MAS.666 | Fall 2003 | Graduate

Developmental Entrepreneurship


Course Meeting Times

Lectures: 1 session / week, 2 hours / session

Course Overview

Developmental Entrepreneurship (DE) was a Fall Semester seminar lead by Professor Sandy Pentland on the founding, financing, and building of entrepreneurial ventures in developing nations and emerging regions.

Summary Description

We surveyed developmental entrepreneurship via case examples of both successful and failed businesses and generally grapple with deploying and diffusing products and services through entrepreneurial action. By drawing on live and historical cases, especially from South Asia, Africa, Latin America as well as Eastern Europe, China, and other developing regions, we sought to cover the broad spectrum of challenges and opportunities facing developmental entrepreneurs. Finally, we explored a range of established and emerging business models as well as new business opportunities enabled by developmental technologies developed in MIT labs and beyond.

Expected Student Deliverables

We asked students to craft a business plan executive summary, something worthy of submission in the MIT $50K Entrepreneurship Competition $1K Warm-Up. We further encouraged the most promising teams to spend IAP internationally further researching and prototyping the new venture, perhaps under some kind of MIT Developmental Entrepreneurship Deployment Initiative.

Interwoven Strategic Themes

Woven throughout the semester were a series of critical strategic themes and threads, including broadly

  • Defining Grassroots and Developmental Entrepreneurship
  • MicroFinance and Financial Services Worldwide
  • Macro Perspective on Emerging Sources of Developmental Capital
  • Challenges: Cultural and Political Constraints to Business Progress

Defining Grassroots and Developmental Entrepreneurship

  • Grassroots vs. Largescale
  • Informal vs. Formal Sectors
  • Indigenous vs. Multi-National Company Participation
  • Classic and Emerging Business Models
  • MicroFranchising and MicroEntrepreneurship
  • Handicrafts Sector and Proprietorships vs. Scaleable Growth Businesses
  • Sustainability, Appropriateness, Empowerment, Democratization
  • Models for Local Equity Participation in Global Business

MicroFinance and Financial Services Worldwide

  • MicroFinance
  • MicroCredit - Grameen etc.
  • MicroLeasing
  • MicroFranchising
  • Micro Venture Capital
  • Family Remittances - Dramatic Mexican Numbers

Macro Perspective on Emerging Sources of Developmental Capital

  • Titleizing Dead Capital - De Soto in Peru, Egypt, etc.
  • Propertizing and Protecting Property Rights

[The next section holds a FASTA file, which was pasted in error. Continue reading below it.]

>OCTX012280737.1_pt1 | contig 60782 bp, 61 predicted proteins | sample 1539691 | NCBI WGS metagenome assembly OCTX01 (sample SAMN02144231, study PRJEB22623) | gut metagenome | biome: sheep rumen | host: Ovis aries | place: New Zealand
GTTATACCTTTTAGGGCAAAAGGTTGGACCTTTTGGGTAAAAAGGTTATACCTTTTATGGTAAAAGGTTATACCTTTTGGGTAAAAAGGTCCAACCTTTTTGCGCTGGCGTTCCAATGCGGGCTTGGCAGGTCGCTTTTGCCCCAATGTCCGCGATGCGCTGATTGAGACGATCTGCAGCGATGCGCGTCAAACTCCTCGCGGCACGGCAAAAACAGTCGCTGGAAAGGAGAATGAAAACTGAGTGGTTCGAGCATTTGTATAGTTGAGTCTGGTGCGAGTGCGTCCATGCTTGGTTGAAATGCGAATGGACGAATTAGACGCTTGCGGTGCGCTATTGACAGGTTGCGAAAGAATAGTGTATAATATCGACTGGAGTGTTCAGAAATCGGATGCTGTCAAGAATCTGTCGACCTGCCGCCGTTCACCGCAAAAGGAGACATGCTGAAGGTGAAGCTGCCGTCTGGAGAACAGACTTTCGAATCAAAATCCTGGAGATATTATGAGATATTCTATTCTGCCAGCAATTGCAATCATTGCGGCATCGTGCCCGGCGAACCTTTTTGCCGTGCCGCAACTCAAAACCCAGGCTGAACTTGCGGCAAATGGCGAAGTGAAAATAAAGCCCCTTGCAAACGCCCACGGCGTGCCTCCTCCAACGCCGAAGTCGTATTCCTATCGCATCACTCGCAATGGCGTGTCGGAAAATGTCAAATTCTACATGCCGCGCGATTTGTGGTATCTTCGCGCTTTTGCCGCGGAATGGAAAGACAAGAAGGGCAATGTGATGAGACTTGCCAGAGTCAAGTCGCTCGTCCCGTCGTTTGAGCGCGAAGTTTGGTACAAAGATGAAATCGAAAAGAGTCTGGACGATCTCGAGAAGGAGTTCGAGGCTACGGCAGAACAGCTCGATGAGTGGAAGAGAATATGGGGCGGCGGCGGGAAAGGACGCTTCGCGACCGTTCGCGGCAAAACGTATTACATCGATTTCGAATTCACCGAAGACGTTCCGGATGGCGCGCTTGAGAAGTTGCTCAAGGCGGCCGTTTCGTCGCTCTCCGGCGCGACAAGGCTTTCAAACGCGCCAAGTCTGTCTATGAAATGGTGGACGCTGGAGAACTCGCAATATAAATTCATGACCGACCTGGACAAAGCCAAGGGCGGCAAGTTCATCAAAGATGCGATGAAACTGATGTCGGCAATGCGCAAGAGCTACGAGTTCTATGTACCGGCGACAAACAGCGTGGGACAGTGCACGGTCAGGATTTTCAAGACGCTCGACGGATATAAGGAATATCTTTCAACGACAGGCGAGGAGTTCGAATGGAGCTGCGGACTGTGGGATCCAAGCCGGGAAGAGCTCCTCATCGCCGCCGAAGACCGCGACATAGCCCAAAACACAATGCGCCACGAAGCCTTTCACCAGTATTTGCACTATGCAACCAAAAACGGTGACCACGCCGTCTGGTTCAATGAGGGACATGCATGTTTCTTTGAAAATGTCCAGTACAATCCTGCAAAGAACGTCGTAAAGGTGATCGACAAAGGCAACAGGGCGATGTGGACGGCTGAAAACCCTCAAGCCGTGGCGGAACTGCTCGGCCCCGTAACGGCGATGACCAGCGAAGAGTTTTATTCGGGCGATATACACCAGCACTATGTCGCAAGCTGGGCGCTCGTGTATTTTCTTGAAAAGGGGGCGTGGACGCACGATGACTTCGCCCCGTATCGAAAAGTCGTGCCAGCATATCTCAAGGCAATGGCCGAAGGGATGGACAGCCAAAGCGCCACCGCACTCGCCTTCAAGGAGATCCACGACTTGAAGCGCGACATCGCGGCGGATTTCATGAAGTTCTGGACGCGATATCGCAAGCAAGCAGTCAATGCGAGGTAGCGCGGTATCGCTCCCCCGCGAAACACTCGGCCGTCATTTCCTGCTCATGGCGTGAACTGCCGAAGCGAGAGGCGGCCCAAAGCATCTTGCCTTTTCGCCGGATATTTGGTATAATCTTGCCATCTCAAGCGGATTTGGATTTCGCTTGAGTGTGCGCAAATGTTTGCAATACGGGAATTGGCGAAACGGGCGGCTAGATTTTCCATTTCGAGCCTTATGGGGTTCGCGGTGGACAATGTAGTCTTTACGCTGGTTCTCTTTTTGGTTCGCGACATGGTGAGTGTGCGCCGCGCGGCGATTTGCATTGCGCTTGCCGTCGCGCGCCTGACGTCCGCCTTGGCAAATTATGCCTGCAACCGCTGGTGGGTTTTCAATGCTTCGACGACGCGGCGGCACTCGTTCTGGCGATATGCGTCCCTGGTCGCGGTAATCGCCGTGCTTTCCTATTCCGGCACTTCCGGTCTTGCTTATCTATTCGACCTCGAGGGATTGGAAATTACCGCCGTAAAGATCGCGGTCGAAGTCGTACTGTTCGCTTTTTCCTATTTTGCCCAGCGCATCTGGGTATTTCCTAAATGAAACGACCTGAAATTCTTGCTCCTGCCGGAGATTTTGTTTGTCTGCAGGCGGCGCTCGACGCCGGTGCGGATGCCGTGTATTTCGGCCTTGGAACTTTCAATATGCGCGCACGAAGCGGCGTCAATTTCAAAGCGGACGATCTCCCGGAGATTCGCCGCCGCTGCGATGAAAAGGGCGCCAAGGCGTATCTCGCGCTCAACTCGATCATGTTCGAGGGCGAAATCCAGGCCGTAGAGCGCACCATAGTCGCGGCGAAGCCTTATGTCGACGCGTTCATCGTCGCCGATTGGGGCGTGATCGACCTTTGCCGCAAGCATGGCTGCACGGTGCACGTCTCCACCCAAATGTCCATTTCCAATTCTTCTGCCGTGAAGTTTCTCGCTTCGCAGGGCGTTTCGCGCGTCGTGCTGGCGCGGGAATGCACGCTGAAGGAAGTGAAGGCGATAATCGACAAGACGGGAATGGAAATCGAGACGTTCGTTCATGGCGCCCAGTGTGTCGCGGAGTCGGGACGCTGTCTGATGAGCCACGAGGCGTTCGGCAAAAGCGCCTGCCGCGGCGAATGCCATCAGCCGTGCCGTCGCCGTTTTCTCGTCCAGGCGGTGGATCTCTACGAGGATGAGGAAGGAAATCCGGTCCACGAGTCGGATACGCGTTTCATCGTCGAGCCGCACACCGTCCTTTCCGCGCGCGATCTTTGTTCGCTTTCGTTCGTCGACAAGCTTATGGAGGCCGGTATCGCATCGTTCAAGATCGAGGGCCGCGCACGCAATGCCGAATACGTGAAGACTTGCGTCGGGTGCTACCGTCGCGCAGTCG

• Human Capital: Brain Rotation - India IITs

Challenges: Cultural & Political Constraints to Business Progress

  • Lack of Law and Ill-Enforcement
  • Over-Regulation and Bureaucratic Burden
  • Corruption and Baksheesh
  • Cultural Stultification and Anti-Innovation

Cases Used

By embracing live and historical cases drawn from a sampling of developing regions globally, we hoped to cover the broad spectrum of challenges and opportunities facing developmental entrepreneurs. Cases drawn from (although not all covered in depth) include:

Historical Cases of Success and Failure

  • Communications - African Communications Group, Grameen Phone
  • Franchise Experience Pool - Coca Cola and Other MNC’s
  • Medical Drugs - Southern African MicroPharmacies
  • Entertainment - Mexican Movie Distribution Cinemex
  • Distributed Power - SELCO’s First Light in Sri Lanka and India
  • Travel and Tourism - Czech Travel Agency, EcoTourism

Current Live Cases

  • Vision Correction - Saul Griffith/Media Lab and Neil Houghton/HBS et. al. with Low Cost Eyeglasses
  • Water Filtration - Susan Murcott/MIT Civil and Environmental Engineering
  • Medical Incubators - Amy Smith/Edgerton Center
  • MicroFinance - Asheesh Advani/CircleLending

Connection to Broader MIT Developmental Innovation Efforts

We hoped the course would support, promote, connect, catalyze, and otherwise accelerate MIT-wide efforts towards developmental innovation.

Building On and Complementing Other MIT Development Classes

Many technology students have participated in Development Technologies, Design that Matters, and other classes on building appropriate technologies. Developmental Entrepreneurship helped such students investigate the further challenge of broadly deploying their technology solution via business action.

Competitions, Conferences, and Field Trials

Promising students and projects were encouraged to participate in the MIT $50K Entrepreneurship Competition, global business plan contests, development conferences, and in real field trials, seeking fast iterative feedback on business viability.

Catalyzing the MIT 1G Developmental Technology Challenge

We challenged our students and people generally to craft economically viable solutions for problems faced by at least One Billion people worldwide. We encouraged students to tackle these big challenges in any of many possible Problem Domains, but we hope folks will continue to pursue the most pressing and promising prospects with greatest vigor. Worthy sectors include: Water, Food, Shelter, Power, Transportation, Sanitation, Health, Communication, Recreation.

Course Info

As Taught In
Fall 2003
Learning Resource Types
Lecture Notes
Projects with Examples